The FBI has issued a public notice which includes advice to block adverts. Why? Let’s take a look.
The bogus advert tightrope
It’s no secret that rogue ads have been a particular plague on the Internet for as far back as we can remember. From irritating pop ups and spinning “You’ve won a prize” banners to adverts pushing malicious redirects and malvertising, you never quite know what’s waiting in your browser when the page you request loads up.
The FBI warning concerns fake ads impersonating the real thing and diverting potential victims off to parts unknown.
...cyber criminals are using search engine advertisement services to impersonate brands and direct users to malicious sites that host ransomware and steal login credentials and other financial information.
The ads are regular search engine advertisements that typically sit at the top of your Google or Bing searches. (Depending on the search engine used, ads are indicated by the word “Sponsored” or “Ad”.) The ads the FBI is warning about paid for by criminals, and mimic real brands by using similar domain names, and linking to legitimate-looking web pages that are "identical to the impersonated business’s official webpage."
Frustratingly, the FBI's release is quite light on details but it does provide some suggestions for avoiding these scams.
Suggestions for avoiding these rogue ads
The FBI advice for people generally:
- Before clicking on an advertisement, check the URL to make sure the site is authentic. A malicious domain name may be similar to the intended URL but with typos or a misplaced letter.
- Rather than search for a business or financial institution, type the business’s URL into an Internet browser’s address bar to access the official website directly.
- Use an ad blocking extension when performing Internet searches. Most internet browsers allow a user to add extensions, including extensions that block advertisements. These ad blockers can be turned on and off within a browser to permit advertisements on certain websites while blocking advertisements on others.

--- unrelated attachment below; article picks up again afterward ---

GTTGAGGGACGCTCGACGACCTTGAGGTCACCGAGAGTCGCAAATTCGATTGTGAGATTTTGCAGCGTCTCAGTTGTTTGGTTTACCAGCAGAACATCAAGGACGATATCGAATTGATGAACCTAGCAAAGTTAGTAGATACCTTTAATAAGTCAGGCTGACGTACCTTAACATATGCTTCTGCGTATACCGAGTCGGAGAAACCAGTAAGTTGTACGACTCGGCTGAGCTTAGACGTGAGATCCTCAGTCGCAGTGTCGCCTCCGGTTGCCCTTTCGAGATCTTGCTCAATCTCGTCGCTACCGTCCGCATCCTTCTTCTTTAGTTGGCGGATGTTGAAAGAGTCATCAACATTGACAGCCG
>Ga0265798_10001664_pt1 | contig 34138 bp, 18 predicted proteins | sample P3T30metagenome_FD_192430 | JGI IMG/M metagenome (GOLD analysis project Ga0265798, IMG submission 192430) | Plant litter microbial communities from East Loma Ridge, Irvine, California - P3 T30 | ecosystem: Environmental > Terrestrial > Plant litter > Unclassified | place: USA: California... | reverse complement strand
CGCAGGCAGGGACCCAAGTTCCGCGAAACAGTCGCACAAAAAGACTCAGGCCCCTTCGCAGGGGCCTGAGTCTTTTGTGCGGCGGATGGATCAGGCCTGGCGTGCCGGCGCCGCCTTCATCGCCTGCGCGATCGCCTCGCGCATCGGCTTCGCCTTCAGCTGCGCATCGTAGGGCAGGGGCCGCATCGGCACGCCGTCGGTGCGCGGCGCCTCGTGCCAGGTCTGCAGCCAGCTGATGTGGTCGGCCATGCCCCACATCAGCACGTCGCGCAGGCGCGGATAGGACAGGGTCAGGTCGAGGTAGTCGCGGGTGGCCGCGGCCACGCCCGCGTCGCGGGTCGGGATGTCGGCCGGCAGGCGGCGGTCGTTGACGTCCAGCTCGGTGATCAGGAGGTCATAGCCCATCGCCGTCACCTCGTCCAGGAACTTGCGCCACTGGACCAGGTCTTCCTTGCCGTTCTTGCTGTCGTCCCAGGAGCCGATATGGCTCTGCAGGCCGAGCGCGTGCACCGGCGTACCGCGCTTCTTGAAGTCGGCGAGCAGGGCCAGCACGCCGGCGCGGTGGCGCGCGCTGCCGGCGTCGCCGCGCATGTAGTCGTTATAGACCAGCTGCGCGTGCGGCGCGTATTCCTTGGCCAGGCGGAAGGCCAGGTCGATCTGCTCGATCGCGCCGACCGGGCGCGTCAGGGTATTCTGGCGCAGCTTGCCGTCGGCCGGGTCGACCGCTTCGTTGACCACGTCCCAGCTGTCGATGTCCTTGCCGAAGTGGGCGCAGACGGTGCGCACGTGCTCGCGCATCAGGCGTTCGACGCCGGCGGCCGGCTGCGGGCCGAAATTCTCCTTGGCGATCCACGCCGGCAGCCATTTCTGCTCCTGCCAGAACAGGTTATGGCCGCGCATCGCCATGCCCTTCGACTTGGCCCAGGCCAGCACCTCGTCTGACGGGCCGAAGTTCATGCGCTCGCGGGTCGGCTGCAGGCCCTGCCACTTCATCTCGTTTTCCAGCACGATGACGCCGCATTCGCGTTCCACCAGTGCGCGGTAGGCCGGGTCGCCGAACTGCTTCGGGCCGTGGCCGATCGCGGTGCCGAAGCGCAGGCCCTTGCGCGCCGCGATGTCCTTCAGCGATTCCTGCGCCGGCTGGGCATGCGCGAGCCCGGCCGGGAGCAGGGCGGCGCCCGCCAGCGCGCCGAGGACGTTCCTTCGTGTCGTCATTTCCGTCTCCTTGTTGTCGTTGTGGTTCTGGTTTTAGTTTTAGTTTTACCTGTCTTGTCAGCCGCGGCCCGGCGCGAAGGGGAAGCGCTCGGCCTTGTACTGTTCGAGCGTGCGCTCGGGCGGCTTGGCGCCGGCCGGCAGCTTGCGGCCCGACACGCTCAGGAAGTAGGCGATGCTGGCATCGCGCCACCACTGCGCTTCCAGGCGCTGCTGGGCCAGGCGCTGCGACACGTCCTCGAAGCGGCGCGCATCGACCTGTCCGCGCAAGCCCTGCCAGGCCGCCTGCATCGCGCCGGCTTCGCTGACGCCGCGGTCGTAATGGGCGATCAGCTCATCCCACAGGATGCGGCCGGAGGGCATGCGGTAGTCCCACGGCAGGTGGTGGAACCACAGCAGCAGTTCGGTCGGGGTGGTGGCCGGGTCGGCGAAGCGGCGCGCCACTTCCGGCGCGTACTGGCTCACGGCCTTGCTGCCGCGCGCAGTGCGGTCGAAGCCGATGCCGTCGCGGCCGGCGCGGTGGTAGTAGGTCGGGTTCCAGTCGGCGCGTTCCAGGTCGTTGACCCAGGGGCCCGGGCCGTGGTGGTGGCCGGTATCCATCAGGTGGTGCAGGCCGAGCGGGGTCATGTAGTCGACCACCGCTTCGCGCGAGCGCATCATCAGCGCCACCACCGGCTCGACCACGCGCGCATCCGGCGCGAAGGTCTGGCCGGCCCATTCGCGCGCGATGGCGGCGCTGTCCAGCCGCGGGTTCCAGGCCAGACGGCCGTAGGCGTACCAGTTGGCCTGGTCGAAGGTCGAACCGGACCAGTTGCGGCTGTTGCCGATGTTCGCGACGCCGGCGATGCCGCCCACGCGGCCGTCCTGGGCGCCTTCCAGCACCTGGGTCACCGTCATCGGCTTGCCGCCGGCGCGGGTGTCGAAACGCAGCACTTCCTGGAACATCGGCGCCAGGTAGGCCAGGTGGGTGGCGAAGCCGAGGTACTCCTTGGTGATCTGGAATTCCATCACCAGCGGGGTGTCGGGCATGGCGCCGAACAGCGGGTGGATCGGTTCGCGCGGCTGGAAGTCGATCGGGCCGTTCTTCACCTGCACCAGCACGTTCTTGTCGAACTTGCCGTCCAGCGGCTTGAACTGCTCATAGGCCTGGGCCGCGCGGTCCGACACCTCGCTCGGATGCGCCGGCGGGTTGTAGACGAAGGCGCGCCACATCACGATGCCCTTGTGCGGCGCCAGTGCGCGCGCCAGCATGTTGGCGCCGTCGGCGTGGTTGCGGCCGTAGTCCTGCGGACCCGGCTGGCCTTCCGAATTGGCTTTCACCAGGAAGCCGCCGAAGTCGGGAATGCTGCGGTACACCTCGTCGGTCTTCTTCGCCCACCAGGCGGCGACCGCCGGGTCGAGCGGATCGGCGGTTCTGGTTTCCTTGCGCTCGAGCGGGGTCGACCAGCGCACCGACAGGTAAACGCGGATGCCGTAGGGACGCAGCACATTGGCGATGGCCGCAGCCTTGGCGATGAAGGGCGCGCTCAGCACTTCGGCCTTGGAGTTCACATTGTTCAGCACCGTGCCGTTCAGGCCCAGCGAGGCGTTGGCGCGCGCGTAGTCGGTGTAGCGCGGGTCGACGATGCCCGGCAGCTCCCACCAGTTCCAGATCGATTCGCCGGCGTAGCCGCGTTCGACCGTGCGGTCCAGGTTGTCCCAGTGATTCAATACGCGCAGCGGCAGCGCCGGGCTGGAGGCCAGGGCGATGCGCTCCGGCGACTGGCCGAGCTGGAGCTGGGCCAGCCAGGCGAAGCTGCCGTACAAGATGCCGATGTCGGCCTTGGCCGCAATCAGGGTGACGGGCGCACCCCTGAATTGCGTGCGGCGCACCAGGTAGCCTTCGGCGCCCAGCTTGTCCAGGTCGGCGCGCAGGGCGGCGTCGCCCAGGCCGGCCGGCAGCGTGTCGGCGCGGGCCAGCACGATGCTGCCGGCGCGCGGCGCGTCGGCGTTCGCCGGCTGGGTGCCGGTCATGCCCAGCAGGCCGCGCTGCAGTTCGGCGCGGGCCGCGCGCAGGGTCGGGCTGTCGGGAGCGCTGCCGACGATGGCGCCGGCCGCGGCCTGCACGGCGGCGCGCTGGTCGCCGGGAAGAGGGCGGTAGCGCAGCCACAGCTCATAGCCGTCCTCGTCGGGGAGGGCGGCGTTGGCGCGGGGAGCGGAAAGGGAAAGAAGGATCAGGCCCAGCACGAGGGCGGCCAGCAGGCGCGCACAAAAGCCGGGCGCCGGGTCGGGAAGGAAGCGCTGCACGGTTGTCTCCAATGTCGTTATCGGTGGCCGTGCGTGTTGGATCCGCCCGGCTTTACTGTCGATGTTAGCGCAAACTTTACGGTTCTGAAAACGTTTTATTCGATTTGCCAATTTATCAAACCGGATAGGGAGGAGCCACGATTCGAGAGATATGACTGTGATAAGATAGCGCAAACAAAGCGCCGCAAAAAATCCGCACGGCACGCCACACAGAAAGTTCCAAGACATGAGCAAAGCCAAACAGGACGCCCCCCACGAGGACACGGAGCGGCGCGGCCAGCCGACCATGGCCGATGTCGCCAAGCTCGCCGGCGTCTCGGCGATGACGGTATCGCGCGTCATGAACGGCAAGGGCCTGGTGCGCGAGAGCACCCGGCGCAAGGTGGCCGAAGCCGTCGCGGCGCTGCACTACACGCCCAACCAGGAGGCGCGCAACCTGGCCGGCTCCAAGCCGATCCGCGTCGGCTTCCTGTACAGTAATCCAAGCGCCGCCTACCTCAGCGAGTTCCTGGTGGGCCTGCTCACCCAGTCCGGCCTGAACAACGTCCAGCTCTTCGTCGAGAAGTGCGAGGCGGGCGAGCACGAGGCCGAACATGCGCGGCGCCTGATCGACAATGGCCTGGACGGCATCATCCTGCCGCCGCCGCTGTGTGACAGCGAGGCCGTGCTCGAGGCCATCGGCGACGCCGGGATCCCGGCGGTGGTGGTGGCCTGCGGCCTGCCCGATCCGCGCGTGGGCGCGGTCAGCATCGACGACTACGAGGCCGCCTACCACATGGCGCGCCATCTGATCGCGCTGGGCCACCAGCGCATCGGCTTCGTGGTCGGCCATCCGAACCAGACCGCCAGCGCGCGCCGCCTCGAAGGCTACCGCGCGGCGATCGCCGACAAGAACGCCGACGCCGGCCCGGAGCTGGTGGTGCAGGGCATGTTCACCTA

The FBI advice for business:
- Use domain protection services to notify businesses when similar domains are registered to prevent domain spoofing.
- Educate users about spoofed websites and the importance of confirming destination URLs are correct.
- Educate users about where to find legitimate downloads for programs provided by the business.
A step too far, or the inevitable conclusion of bad ads out of control?
The really fascinating part here is the suggestion to block adverts. This isn't something I recall seeing from law enforcement before, even if there is a light reference to enabling and disabling ads on "certain websites". As noted by Techspot, blocking ads remains a controversial subject in some quarters. It's likely that many sites you use rely on advertising cash to keep the lights on, with others moving into subscription, paywall, and additional features models instead.
Some folks and organisations use dedicated ad blocker extensions via their browser, or prefer the options found in script blocking apps. Others rely on security tools to block ads or detect and neutralise exploits and malvertising.
Whatever your approach and opinion of paid advertising online, the problem of bad ads cluttering up sponsored search results will be around for a long time to come. While the FBI release may give some folks the impression that fake adverts in search listings is a new threat, it’s been around forever. Even so, criminals know that it works and often gets results.
If you’re shopping around, or looking for financial advice and services, you could do worse than be very cautious around those paid results at the top of your page. A few minutes of hesitation could help you avoid a few hours of calling up customer support.
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